Learn from a competitors’ ad copy failures

Stop me if you heard this “Dad joke.” Two guys walk into a bar…

… the third one sees it and ducks.

Dad wisdom teaches us to learn from our failures. Dad jokes teach us to learn from other people’s failures.

We couldn’t agree more, Dad. On that note, here’s HOW TO research a competitor’s ad copy misses:

Start with Ad History in SpyFu. There are easy-to-read signs that point to places where advertisers dropped their weaker ad copy variations. Learn what they did wrong, and steer clear from the same mistakes.

Learn from ad copy that performed poorly

1. Search their domain

Enter a competitor’s domain into the main search bar.  When you get the results page, scroll down to the domain’s “AdWords History” section. OR using the tabs at the top, go directly to PPC Research>AdHistory

Since the tool helps you see the best of their ad copy and their most trusted keywords, it starts with the most trusted keywords sorted to the top. However, this tool also uncovers helpful details about the ad copy this advertiser left behind.

What makes a keyword profitable? The final answer lies with the on-site conversions. None of us can know if a keyword is profitable for sure. The same way, we also don’t know with certainty if ad copy is profitable. However, we can look at signs that tell us that certain keywords and ad copy are trusted and relied upon nearly every time the advertiser goes to bat.

That lets us connect the dots that those trusted and relied upon ads are high-performers. Anyone can waste money on the wrong keywords, but they’re not going to waste money on the same mistakes for months at a time. We’re going to use the same principle to spot the weaker ad copy that they dropped.

Knowing your competitor’s worst performing ads can help you make stronger decisions. It teaches you what to avoid, especially when you can compare it to variations that worked really well.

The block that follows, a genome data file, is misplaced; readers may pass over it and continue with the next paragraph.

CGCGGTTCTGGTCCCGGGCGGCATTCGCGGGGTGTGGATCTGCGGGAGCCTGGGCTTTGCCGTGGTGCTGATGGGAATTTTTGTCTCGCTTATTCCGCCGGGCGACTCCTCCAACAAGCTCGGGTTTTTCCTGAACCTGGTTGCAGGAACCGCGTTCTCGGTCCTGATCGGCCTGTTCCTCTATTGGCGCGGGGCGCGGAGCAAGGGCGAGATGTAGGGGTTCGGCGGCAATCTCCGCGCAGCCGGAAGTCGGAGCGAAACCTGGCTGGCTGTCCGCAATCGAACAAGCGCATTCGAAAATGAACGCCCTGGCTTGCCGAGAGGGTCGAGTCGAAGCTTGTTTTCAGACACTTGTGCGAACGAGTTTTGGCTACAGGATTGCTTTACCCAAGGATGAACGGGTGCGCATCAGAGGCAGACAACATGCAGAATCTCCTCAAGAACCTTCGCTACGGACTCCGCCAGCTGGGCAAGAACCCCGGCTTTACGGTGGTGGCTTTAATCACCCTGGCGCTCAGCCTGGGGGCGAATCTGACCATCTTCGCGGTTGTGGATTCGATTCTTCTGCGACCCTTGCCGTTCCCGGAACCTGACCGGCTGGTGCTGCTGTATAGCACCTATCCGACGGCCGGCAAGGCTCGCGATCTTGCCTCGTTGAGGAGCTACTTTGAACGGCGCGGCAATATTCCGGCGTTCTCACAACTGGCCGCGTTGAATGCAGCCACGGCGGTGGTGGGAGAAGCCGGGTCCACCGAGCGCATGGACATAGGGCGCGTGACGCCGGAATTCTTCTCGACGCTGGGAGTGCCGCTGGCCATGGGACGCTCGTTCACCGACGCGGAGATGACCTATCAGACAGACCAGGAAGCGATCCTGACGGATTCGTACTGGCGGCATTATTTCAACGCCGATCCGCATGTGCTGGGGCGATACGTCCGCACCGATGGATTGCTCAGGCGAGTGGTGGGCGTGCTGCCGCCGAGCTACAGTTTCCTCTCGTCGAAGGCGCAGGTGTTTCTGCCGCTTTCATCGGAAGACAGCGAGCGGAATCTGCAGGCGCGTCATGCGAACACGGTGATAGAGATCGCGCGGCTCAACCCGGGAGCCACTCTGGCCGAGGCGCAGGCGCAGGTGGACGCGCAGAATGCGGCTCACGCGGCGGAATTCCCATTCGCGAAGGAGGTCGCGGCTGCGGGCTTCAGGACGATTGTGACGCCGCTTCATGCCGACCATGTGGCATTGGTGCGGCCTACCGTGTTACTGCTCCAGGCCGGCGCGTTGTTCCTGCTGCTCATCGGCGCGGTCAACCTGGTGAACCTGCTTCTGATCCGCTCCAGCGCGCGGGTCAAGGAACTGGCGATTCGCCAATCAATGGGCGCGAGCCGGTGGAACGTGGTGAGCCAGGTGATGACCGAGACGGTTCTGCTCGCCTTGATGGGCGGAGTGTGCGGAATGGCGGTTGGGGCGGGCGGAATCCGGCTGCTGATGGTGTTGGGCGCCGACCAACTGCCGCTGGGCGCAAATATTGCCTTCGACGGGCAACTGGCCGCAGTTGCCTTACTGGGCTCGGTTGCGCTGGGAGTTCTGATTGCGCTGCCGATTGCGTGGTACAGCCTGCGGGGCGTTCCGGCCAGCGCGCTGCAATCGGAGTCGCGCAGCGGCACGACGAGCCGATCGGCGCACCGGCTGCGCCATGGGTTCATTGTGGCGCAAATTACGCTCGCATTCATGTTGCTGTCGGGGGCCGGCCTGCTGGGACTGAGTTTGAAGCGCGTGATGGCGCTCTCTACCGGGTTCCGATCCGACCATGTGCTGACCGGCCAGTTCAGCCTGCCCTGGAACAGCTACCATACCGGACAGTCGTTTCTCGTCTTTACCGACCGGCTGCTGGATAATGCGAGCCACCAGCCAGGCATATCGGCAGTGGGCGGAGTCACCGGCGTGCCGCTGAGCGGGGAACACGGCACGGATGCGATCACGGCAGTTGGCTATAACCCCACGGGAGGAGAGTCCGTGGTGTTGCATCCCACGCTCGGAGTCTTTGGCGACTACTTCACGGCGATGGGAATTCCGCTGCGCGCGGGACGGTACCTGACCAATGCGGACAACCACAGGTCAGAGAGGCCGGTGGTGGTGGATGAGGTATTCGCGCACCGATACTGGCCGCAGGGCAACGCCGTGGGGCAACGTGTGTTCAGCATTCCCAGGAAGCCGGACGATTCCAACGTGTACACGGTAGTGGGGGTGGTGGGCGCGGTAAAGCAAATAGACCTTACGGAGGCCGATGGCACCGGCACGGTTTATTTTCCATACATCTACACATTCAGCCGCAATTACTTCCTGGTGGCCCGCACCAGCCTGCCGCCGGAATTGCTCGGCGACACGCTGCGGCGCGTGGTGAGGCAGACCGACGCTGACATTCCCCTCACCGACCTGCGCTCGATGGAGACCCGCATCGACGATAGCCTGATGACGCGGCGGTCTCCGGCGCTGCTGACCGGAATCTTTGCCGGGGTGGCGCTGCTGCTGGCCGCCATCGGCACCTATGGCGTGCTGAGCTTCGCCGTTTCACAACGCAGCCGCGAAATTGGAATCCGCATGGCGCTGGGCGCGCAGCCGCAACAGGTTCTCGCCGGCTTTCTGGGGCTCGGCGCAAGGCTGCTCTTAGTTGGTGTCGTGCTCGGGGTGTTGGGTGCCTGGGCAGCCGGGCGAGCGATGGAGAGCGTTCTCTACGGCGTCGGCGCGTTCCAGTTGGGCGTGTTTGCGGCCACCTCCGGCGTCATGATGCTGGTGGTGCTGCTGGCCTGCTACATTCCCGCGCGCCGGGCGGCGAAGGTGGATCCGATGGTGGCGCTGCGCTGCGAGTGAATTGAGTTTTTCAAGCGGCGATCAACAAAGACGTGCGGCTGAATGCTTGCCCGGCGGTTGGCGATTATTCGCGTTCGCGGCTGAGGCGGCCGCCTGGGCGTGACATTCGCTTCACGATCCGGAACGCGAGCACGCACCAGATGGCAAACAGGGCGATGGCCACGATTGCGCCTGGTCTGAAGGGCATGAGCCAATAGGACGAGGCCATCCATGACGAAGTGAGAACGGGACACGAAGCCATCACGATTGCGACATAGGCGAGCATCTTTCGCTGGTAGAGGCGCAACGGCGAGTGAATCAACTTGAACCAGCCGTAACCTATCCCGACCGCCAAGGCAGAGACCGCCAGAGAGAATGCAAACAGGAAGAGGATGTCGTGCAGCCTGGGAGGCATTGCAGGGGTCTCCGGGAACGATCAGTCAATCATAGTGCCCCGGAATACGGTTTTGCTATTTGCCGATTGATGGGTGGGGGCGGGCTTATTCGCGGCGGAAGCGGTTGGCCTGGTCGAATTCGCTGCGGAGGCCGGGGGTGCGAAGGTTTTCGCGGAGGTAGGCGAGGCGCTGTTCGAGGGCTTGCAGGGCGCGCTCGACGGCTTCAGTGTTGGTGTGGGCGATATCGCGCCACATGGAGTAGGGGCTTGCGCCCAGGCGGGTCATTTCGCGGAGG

Special offers fell short? Maybe free shipping was the winner. All of that becomes clear when you see patterns in the advertiser’s history.

Watch for Frequency — Or Lack of It

When you’re in the Ad History tool, look for “Top Ads” on the far right.

This section ranks the most frequently run ads based on the keywords that are currently shown on the chart. 

That last part is an important note because the “top ads” change depending on the set of keywords shown. If you filter the keywords in the list, we’ll update the side section to show you the top ads for those filtered keywords.

2. Scroll to the bottom of the “top ads” list.

If top ads (the most dominant message) are at the top, the bottom of the list shows you ad copy that hasn’t been used much. Especially in cases where they’ve stopped testing and stuck with a winner, you can learn from the competitor’s ad copy mistakes they rejected after the test.

2b. Try this variation: 

Use the sort at the top to load a domain’s “worst keywords.” This automatically brings up keywords that they dropped.

A word of caution: you might learn more from ad copy that was tested over time on still-standing keywords vs. ad copy that ran on very weak keywords.

Things to keep in mind

Some domains go into variation-overdrive. It seems that they test their copy often or create hyper-focused copy. When this happens, you will see a top ad, but it won’t necessarily be their “top ad.” It will be just another ad in their long list of ads, all served up a couple of times over thousands of hundreds of variations.
If they change the variations multiple times, you might see the top ad being a low-frequency ad. Something has to be the top.  One of the things we’ve included to help you watch for this is the “% of ads served” stat.

Why “% of ads served” is important

If the domain ran the same ad 15 times out of 100 different slots, you’ll see this ad as 15% of ads served. In my searches on customink.com, I’m seeing 1% of ads served, even when I filter the ads. This domain is changing up their ads frequently, so there isn’t a true winner (or loser) standing out. Proceed with caution.